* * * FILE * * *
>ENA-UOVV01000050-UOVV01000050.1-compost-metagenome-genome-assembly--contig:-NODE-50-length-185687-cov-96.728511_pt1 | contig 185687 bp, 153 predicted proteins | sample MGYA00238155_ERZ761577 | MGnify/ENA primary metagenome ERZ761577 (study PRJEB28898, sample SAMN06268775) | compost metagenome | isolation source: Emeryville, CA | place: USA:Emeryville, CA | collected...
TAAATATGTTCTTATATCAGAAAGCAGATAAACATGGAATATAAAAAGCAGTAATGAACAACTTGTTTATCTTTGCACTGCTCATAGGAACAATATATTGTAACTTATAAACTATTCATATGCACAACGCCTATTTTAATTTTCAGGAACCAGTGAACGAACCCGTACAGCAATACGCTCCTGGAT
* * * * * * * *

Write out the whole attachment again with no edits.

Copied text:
>ENA-UOVV01000050-UOVV01000050.1-compost-metagenome-genome-assembly--contig:-NODE-50-length-185687-cov-96.728511_pt1 | contig 185687 bp, 153 predicted proteins | sample MGYA00238155_ERZ761577 | MGnify/ENA primary metagenome ERZ761577 (study PRJEB28898, sample SAMN06268775) | compost metagenome | isolation source: Emeryville, CA | place: USA:Emeryville, CA | collected...
TAAATATGTTCTTATATCAGAAAGCAGATAAACATGGAATATAAAAAGCAGTAATGAACAACTTGTTTATCTTTGCACTGCTCATAGGAACAATATATTGTAACTTATAAACTATTCATATGCACAACGCCTATTTTAATTTTCAGGAACCAGTGAACGAACCCGTACAGCAATACGCTCCTGGAT